Nu = ((Æ’/2) * (Re - 1000) *Pr) / (1+12.7* (Æ’/2)1/2* ((Pr) 2/3 - 1)) ----- (5)

Where, Æ’ = friction factor its value depends on the Re

Æ’= 0.079 (Re) -0.25 4*103< Re<105 ----- (6)

Æ’=0. 046 (Re) -0.2 3*104<Re<106 ----- (7)

Calculation of convective heat transfer co-efficient

Nu = (hr*D) /k ----- (8)

Where, hr = Convective heat transfer co-efficient

k = Thermal conductivity of the ammonia

Similar way we can find out these parameters for exhaust gases by following the same procedure.

Calculation of Log Mean Temperature Difference (LMTD)

∆Tm = (∆T1-∆T2) / ln(∆T1/∆T2) ----- (9)

Where, ∆T1 = Temperature difference between the exhaust inlet temperature and refrigerant exit temperature

∆T2 = Temperature difference between exhaust outlet temperature and refrigerant inlet temperature

Calculation of Total Thermal Resistance

Qref =U*A *∆Tm ----- (10)

Since ∆Tm / Qref is the total thermal resistance we will get the value of 1/ U*A

Calculation of the length of heat exchanger

Rtotal = Rconv.+Rcond.+Rconv. ----- (11)

1/(U*A)= 1/(he*A) + (ln( ro/ri)) /(2Ï€*L*k) + 1/(href*A) ----- (12)

Where, he = Convective heat transfer coefficient of the exhaust gasses

href = Convective heat transfer coefficient of the refrigerant

A = Heat Transfer Area

From equation (12) we can easily calculate optimum value of the length of heat exchanger.

Now Effectiveness of Heat Exchanger changes as Inlet Temperature Difference between hot exhaust gases and cool refrigerant varies. Effectiveness of Heat Exchanger can be calculated by following procedure.

Calculation of the effectiveness of the heat exchanger

In case of the counter flow the effectiveness É› is given by

É› = (1-EXP((-1+C)*NTU) /(1- C* EXP( (-1-C)*NTU)) ----- (13)

Where, NTU = Number of Transfer Unit

NTU = (U*A) /(ṁ * CP) min. ----- (14)

C = Capacity Ratio

C = (ṁ * CP)min / (ṁ * CP)max ----- (15)

Calculation of amount of heat transfer to the generator

É› = (actual heat transfer / maximum heat transfer) ----- (16)

Maximum heat transfer Qmax = ṁ*CP*∆Tmax ----- (17)

Where, ∆Tmax = Maximum temperature difference between hot exhaust gases and cold refrigerant

Using Equations (14) & (15) we can calculate actual heat transferred to the generator of the VARS.

Calculation of Coefficient of Performance (COP) of VARS

COP= (Cooling Effect Produced / Heat Energy Input to Generator) ----- (18)

Since COP is the function of temperature we can calculate the COP by using the following relation also,

COP= (Te* (Tg-Ta)) / (Tg* (Ta-Te)) ----- (19) Where Te = Temperature of the evaporator

Tg = Temperature of the generator

Ta = Temperature of the absorber

Results and Discussion: -

For optimization of the design of the heat extraction device, we need to determine and fix some parameters. Assume desired heat transfer to be 3 kW. Also we need to find out the specific temperature or temperature range of VARS generator so as to have optimum COP.

Graph 1: Generator Temperature Vs COP of VARS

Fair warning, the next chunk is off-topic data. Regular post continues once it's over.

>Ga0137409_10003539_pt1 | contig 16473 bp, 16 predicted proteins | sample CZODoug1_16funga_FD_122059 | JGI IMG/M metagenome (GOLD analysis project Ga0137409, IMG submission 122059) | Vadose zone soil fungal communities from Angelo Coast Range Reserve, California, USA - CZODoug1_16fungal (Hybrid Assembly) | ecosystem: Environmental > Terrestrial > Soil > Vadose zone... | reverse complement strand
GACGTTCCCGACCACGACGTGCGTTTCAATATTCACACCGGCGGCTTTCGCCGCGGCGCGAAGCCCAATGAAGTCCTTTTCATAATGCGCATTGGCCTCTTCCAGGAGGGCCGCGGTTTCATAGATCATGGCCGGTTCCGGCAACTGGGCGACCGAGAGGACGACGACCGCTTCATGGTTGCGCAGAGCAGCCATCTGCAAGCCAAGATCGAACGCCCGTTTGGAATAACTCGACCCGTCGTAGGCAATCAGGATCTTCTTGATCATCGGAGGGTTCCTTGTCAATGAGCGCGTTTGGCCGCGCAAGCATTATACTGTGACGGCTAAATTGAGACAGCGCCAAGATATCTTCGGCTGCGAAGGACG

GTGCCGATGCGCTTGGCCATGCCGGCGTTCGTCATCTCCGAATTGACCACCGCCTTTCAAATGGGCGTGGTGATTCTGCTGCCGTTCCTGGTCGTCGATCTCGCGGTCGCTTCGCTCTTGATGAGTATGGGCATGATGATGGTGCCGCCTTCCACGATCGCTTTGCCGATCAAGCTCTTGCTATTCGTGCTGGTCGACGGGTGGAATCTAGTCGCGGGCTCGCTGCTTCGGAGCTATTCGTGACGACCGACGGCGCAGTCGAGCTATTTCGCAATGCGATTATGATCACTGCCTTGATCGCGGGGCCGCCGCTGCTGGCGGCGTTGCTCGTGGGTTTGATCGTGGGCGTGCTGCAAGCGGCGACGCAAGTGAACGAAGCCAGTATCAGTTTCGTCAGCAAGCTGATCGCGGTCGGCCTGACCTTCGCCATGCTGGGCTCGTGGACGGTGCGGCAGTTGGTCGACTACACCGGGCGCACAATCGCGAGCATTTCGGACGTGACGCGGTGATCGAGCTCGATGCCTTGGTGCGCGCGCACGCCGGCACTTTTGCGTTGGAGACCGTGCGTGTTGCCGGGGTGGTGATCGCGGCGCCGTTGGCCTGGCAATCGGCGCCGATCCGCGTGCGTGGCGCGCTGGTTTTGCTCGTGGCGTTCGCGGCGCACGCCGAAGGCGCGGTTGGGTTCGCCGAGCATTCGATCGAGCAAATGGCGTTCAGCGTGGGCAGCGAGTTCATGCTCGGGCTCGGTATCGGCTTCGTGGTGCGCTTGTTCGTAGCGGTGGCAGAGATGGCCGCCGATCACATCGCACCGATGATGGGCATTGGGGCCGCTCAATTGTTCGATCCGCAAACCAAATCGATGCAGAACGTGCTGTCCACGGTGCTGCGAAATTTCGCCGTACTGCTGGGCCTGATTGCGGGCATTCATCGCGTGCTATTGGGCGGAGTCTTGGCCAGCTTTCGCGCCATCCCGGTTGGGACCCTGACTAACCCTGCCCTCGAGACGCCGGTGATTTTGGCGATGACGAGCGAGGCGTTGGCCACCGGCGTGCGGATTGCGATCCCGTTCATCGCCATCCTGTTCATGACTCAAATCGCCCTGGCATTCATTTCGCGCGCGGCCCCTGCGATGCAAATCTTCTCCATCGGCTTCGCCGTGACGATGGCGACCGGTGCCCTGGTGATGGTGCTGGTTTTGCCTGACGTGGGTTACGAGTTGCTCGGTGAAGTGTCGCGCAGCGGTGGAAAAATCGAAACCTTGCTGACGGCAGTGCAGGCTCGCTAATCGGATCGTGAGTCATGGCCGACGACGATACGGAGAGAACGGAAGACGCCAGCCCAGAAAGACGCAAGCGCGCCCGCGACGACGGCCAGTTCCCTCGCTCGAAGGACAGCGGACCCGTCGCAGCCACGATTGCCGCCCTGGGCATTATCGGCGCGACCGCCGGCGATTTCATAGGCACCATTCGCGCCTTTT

From graph 1, it is clear that the VARS system will have a maximum COP in the generator temperature range of 118°c (391 K) to 127°c (400 K). Now we can fix the refrigerant outlet temperature. Furthermore we cannot reduce the exhaust gas temperature below a certain level. Sudden drop in exhaust temperature will cause the exhaust gas to slow down. The drop in exhaust temperature can be accommodated by reducing the exhaust pipe diameter.

After fixing the generator temperature i.e. , refrigerant outlet temperature, exhaust gas outlet temperature and refrigerant inlet temperature, the only parameter remaining is exhaust gas inlet temperature. Exhaust temperature varies with load conditions (no load to full load conditions) and driving conditions (idling to power mode). This results in to change in LMTD, due to which the overall heat transferred to refrigerant changes.

As a result of change in exhaust gas inlet temperature the effectiveness of heat exchanger changes. As exhaust temperature increases the effective heat transfer area required decreases as well as effectiveness of heat exchanger reduces. Optimum heat transfer area and effectiveness of the heat exchanger is represented by graph 2.

Graph 2: Optimum Heat Transfer Area, Effectiveness Vs Inlet Temperature Difference

Effectiveness is the function of temperature difference between hot exhaust gases and cold refrigerant at the inlet. As this temperature difference increases, the effectiveness of the heat exchanger decreases. Effectiveness of heat exchanger is not of prime concern. We can maintain the effectiveness of certain levels by varying refrigerant inlet temperature by some means, for example, electric heating. It will maintain the temperature difference between the two fluids at the inlet. The small amount of energy will be utilized to elevate the refrigerant temperature. The prime concern of the study is to obtain the desired cooling effect by utilizing exhaust waste heat. So the effectiveness of the heat exchanger can be compromised to a certain level.

Practically, a COP of system will be much lower as compared to mathematically obtain values but sufficient to produce a desired cooling effect efficiently. Graph 1 represents the theoretical values of COP obtained by equation (19). We have used these values to determine optimum generator temperature. After fixing the parameters of the heat extraction device (Heat Exchanger), the practical values of COP are obtained by using equation (18). Graph 3 represents the practical values of COP. It is clear from graph 3 that as the generator temperature rises from 118°c to 127°c, COP values drops to 73% and cooling effect obtained at a point is 2.8 kW and effectiveness of the heat exchanger is about 50%.

Graph 3: Generator Temperature Vs COP

Conclusion

From the above results we can say that it is possible to extract waste heat of the engine exhaust using a heat exchanger. In order to increase the performance of VARS we have to operate heat exchanger at the optimum condition mentions in results. Some precaution we have to take care such as at the initial stages of engine operation performance of VARS is low, hence to get the same cooling effect we have a heat ammonia generator using heating coil.